The prevailing mode of research in academia is that you want to find what no one else is looking at and explore the crap out of it. Dive into that niche, carve it out of what exists if you must, but first and foremost do your due diligence to make sure no one else has staked their claim on it. This is a great way to produce knowledge, and a shit way to produce culture.
Culture needs repetition. Culture needs a multiplicity of voices. In short, culture needs movements, or it will never be, much less change.
“I will never be the only person writing about X, and that’s okay.”
As a blogger, tweeter, nascent fiction scribe, I will never be the only person writing about X. And that’s okay. That’s a good thing.
Rather than bemoan the lack of opportunity to be original, the healthier thing might be to embrace it. To shout it from the mountain tops. To foster a sense of pride in sharing ideas and opinions and ways-of-expressing with others.
It’s little wonder that many of us have similar opinions. True iconoclasm may be a myth. There are no isolated test-tubes within which we incubate our conscious selves. We are each of us exposed to shared nutrients and toxins. We choose what to take in and what to discard. And there are so many of us that of course some of us will have chosen to take in and discard almost exactly the same things. Thus are many of us raised in similar vats of culture, allowing us to harbor similar opinions. look anywhere, to any opinion on any subject, and there will be a vibrant multiplicity of voices.
Even diversity needs multiplicity. Needs amplification. Just as we flock together, so must we cast outside of our comfortable nest, to visit and understand and embrace other flocks. But each flock must be just that–a flock. Otherwise we lose difference in the noise. One single voice is difficult to hear. But many voices crying out, in bunches, creates tides of change and opinions to move millions. Multiplicity is amplification. Amplification is the first step in cultural transformation.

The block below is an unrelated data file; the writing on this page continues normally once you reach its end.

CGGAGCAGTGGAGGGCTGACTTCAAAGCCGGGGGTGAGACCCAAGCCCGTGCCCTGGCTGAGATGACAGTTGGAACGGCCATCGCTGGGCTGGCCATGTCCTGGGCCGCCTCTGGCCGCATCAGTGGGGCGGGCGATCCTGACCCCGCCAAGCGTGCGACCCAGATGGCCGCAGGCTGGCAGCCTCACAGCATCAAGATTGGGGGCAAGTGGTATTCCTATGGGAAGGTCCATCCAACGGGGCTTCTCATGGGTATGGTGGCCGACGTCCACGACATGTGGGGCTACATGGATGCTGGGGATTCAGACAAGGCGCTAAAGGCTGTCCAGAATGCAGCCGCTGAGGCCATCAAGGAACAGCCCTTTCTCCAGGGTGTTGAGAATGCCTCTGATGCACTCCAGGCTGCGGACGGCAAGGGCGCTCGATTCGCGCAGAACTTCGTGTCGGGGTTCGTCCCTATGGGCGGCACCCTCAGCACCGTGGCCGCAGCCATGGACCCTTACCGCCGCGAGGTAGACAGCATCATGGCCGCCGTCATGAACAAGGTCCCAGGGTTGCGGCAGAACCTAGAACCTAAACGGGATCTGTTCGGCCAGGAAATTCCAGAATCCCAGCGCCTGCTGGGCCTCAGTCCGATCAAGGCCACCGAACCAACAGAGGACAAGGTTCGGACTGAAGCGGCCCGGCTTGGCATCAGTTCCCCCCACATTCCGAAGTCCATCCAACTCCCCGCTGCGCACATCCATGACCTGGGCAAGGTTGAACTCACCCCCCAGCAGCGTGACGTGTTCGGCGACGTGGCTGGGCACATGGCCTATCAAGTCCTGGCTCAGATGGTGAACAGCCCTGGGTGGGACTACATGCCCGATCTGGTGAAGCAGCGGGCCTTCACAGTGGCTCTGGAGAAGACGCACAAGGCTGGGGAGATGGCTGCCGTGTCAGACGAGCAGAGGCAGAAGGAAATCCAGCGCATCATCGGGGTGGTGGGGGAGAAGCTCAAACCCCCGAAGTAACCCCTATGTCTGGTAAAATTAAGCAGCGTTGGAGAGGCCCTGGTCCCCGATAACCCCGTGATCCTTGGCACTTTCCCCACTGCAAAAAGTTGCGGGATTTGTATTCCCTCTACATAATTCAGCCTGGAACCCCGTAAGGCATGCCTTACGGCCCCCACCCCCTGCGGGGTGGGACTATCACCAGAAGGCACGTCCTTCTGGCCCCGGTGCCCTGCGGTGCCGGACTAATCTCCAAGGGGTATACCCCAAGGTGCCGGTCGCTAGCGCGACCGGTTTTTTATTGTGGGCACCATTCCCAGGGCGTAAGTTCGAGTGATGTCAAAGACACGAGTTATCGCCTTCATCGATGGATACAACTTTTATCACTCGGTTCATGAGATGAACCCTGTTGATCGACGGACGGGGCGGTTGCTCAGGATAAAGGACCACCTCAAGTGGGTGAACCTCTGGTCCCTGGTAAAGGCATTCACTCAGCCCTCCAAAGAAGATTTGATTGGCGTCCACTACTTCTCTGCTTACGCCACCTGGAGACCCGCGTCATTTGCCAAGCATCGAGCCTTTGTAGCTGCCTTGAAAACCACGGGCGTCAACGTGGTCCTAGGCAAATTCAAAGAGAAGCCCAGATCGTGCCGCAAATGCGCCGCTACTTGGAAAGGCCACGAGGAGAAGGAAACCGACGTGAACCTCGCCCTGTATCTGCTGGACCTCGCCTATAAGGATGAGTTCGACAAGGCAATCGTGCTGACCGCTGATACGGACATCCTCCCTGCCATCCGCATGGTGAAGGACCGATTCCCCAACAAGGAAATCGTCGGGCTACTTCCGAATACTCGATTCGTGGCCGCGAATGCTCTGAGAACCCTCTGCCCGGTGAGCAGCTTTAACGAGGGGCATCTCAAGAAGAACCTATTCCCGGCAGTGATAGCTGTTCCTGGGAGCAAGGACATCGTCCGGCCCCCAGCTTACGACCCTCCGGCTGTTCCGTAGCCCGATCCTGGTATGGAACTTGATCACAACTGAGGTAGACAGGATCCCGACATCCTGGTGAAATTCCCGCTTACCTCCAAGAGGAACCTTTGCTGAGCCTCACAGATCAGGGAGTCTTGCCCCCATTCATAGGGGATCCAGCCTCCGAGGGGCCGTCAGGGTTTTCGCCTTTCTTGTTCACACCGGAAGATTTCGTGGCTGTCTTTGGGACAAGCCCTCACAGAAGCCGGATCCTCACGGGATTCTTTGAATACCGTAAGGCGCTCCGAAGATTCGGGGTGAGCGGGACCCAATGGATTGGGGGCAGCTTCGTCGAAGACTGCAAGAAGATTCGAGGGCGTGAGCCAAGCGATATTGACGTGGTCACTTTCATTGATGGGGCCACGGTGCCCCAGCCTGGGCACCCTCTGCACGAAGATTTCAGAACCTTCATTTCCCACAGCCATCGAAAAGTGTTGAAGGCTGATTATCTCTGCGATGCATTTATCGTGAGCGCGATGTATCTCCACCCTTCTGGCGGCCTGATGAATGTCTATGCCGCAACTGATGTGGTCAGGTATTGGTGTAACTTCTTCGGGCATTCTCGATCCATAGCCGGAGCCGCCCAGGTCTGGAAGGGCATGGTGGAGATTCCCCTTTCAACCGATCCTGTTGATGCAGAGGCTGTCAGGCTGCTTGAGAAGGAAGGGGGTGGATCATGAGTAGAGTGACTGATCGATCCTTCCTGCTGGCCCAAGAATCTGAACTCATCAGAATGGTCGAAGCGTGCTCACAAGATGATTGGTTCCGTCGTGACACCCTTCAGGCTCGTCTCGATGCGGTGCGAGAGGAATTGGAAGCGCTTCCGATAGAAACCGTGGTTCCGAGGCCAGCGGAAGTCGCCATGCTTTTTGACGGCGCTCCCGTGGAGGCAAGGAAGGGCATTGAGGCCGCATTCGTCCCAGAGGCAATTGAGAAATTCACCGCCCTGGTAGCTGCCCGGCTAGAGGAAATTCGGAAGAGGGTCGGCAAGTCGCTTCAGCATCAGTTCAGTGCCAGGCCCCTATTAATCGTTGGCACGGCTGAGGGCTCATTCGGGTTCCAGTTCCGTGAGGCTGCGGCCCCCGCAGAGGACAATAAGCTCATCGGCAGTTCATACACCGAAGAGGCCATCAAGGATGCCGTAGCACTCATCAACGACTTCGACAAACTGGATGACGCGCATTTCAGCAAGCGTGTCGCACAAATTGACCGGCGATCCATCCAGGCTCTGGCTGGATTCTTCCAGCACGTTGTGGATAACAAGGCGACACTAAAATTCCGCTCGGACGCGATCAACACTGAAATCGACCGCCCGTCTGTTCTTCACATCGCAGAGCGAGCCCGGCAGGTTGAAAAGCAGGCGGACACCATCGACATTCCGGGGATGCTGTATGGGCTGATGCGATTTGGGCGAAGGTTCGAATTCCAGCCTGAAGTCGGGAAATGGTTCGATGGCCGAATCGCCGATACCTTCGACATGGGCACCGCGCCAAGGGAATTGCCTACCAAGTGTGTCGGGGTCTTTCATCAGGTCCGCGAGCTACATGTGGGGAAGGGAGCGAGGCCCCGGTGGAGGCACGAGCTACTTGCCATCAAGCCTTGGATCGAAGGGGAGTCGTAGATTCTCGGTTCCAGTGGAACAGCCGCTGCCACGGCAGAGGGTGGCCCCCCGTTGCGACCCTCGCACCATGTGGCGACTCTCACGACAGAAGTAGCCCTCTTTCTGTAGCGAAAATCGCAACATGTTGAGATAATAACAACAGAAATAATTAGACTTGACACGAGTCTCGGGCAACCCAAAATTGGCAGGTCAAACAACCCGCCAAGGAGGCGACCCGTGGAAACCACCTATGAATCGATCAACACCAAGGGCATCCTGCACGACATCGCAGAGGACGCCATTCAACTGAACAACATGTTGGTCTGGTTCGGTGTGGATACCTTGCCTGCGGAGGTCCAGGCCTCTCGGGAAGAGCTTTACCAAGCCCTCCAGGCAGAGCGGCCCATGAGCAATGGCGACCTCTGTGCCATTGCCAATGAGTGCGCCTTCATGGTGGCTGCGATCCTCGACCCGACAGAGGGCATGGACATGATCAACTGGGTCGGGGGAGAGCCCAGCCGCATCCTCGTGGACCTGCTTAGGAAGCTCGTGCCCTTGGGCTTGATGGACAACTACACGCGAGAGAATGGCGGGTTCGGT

Why not share and repeat and re-work a great idea? How else will that idea change anything for the better? Ownership is a dangerous thing…
Rather than feels guarded, jealous, turf-y, we can choose to read one another, share one another with others, and continue writing ourselves. We can choose to embrace multiplicity by amplifying the ways others express ideas we care about; ideas we want out there so much that we wrote about them ourselves. By sharing and amplifying the work of others, we bring these ideas we hold dear to even more people than we could ever hope to enlighten alone. Together, we can multiply the number of people who care, increasing that idea’s importance in public discourse and consciousness.
We can choose to shun the idea of competition, not worry about who’s doing it “best,” but worry that any of us are doing it at all–and support and encourage one another to keep at it. By reading one another, we all learn to do better. We see slightly different ways of expressing the same idea. We encounter slightly different perspectives that can cause us to examine our own and shift it to suit the greater good. By embracing the difference and the sameness, we are stronger together.
I hope I’ll never be the only one thinking and writing about
- body politics
- animal-human relationships (bovinity, even)
- the insidious ways that advertising misconstrues and reconstitutes social norms, influencing us without allowing those who live them a say in how we are represented
All these things and more, which are each huge and multiple and deserving of many voices and much attention.
I’m sure many writers have already figured this out. But every now and then I catch myself slipping into that academic fetishization of the new, or else the capitalist obsession with credit, and I needs must remind myself of the good that comes from multiplicity.
We must embrace one another, be each other’s champions, if we wish to change the world.
In the spirit of supporting, sharing, and connecting, here are links to a few voices I enjoy listening to: